As if that wasn’t enough of a boost, Kelly had been declared cancer-free just one week earlier and the Bills went 2-0 to start the season, as fans celebrated the team’s new beginning with a Week 2 home opener win versus the Dolphins on September 14th.
That day was anything but joyous for Pellien.
Midway through the third quarter, he received a call that his 29-year-old son Brandon had been killed in a car accident in Atlanta. Pellien, who was chaperoning ten underprivileged kids from the Seneca Babcock Community Center as part of a Bills Fan Thunder charity initiative, somehow managed to stay through the remainder of this game until he could get the kids back to where they needed to be afterwards. News of his son’s tragic passing funneled through the Red Pinto Tailgate afterwards and several days later Pellien received some unexpected condolences.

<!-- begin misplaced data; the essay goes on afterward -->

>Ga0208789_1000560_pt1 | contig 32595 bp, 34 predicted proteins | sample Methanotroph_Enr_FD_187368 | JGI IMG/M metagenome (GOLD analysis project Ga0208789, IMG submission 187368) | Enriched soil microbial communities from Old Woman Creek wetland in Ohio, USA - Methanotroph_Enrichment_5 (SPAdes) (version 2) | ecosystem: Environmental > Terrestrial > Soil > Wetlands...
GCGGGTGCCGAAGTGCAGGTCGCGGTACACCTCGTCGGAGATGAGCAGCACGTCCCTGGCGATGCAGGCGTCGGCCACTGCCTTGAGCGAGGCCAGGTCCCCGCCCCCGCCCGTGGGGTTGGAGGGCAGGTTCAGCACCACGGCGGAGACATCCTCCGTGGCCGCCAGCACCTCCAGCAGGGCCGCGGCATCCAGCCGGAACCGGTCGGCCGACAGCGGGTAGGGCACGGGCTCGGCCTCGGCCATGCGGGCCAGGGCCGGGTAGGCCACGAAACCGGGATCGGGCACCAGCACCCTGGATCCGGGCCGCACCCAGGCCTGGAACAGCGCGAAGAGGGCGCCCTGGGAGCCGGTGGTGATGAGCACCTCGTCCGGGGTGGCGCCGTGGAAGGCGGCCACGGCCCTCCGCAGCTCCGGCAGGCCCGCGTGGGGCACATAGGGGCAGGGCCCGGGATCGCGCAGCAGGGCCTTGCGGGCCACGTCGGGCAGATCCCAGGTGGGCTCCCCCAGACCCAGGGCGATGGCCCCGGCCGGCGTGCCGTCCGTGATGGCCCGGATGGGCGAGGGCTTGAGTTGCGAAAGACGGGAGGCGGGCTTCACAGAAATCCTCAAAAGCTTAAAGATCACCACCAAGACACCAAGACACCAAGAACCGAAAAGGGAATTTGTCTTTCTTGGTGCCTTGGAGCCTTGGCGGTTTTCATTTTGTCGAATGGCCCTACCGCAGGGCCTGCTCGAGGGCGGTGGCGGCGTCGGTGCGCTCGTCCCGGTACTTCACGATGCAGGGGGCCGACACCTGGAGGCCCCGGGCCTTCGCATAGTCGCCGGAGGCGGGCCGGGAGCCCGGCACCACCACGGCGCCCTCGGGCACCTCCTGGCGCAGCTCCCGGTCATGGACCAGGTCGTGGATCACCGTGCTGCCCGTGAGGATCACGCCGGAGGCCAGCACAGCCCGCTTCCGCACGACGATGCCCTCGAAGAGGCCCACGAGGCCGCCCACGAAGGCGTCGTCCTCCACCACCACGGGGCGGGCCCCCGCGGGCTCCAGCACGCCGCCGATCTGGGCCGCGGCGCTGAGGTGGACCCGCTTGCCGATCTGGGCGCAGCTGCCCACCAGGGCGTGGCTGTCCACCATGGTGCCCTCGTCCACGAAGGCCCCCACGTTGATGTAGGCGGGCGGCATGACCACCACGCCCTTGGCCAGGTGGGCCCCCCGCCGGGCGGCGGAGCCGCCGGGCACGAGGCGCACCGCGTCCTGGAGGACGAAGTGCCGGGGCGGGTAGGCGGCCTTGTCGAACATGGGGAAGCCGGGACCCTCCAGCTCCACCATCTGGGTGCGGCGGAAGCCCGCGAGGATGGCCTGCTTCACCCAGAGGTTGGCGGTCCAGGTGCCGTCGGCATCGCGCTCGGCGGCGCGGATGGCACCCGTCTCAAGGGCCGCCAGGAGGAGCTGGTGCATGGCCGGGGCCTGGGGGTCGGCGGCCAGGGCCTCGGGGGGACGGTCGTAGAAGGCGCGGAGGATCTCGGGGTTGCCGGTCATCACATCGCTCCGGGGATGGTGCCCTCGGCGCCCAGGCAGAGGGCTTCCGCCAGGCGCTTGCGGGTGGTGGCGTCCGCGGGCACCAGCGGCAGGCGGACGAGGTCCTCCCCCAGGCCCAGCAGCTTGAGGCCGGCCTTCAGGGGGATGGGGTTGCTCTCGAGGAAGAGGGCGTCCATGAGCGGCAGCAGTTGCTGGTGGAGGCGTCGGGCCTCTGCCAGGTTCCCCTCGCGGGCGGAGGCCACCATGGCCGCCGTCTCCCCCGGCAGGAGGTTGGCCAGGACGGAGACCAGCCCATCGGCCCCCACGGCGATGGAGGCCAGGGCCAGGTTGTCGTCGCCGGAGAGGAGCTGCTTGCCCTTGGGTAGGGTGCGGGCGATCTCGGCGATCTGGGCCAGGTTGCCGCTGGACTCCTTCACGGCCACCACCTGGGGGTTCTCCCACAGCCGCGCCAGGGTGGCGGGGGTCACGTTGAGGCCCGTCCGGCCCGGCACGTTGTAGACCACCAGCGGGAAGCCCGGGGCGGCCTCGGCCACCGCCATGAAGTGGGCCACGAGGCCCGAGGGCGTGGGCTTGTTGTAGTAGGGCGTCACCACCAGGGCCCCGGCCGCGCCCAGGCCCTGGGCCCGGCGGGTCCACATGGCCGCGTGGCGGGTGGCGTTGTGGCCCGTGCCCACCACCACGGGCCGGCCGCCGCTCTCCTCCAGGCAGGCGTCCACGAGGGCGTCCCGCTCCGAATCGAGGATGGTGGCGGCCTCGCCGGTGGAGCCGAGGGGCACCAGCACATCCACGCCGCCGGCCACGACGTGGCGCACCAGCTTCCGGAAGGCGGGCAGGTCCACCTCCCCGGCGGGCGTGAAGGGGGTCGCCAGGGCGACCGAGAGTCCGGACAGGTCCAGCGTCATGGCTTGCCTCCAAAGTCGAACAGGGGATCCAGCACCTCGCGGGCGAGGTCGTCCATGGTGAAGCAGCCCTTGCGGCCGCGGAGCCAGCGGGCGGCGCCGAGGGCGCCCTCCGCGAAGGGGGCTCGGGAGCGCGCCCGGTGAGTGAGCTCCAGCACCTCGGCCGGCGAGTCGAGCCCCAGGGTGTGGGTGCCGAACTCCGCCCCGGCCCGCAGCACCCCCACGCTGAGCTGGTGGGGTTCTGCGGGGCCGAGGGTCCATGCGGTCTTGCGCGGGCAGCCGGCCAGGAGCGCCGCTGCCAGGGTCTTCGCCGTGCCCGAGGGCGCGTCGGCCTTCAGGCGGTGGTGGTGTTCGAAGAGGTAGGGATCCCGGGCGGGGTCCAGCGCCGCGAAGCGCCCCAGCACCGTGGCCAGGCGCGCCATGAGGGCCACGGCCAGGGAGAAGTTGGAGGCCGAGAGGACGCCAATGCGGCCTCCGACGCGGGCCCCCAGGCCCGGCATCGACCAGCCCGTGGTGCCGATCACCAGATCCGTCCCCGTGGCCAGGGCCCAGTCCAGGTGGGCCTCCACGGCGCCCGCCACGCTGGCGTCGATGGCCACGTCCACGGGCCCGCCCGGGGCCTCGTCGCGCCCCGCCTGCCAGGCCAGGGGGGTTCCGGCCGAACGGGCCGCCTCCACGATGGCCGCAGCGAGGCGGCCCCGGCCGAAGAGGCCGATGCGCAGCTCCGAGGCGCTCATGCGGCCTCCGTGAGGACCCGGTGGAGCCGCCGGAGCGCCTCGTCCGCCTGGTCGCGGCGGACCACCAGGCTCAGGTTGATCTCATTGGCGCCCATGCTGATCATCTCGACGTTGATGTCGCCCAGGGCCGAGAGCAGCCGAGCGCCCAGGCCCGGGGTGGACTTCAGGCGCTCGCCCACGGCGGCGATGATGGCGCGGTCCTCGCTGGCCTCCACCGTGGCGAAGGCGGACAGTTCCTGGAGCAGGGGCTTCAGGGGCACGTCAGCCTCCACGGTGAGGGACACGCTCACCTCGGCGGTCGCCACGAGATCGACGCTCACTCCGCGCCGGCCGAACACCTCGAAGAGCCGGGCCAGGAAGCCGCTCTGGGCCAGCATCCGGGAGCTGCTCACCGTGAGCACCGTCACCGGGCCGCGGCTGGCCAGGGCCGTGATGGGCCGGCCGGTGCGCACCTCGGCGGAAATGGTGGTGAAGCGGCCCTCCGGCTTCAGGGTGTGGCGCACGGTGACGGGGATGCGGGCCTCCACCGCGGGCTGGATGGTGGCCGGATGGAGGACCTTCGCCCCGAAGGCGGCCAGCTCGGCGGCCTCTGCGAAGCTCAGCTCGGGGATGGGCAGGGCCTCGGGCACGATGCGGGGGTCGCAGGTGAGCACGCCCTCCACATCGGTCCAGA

“Jim Kelly’s wife contacted me. She sent me a book and some gifts and wrote me a nice letter,” Pellien recalled. “A day or two later, Thurman Thomas contacted me and said when you’re feeling better I’d like for you to come to a game with me and sit in my box.”
“These players heard what happened to me, just a common fan in the stadium, and reached out to me. They made me feel like I was part of their family. I was there with Thurman, his wife and all of his kids [in the Week 13 game versus Cleveland.] That’s the way Buffalo is.”
Thurman Thomas (right) and his wife Patti hosted Pellien and his late son’s mother (left) and brother during the Bills’ Week 13 win over the Browns.
(Photo: Charlie Pellien)
It was hardly the only act of goodwill surrounding the team this fall.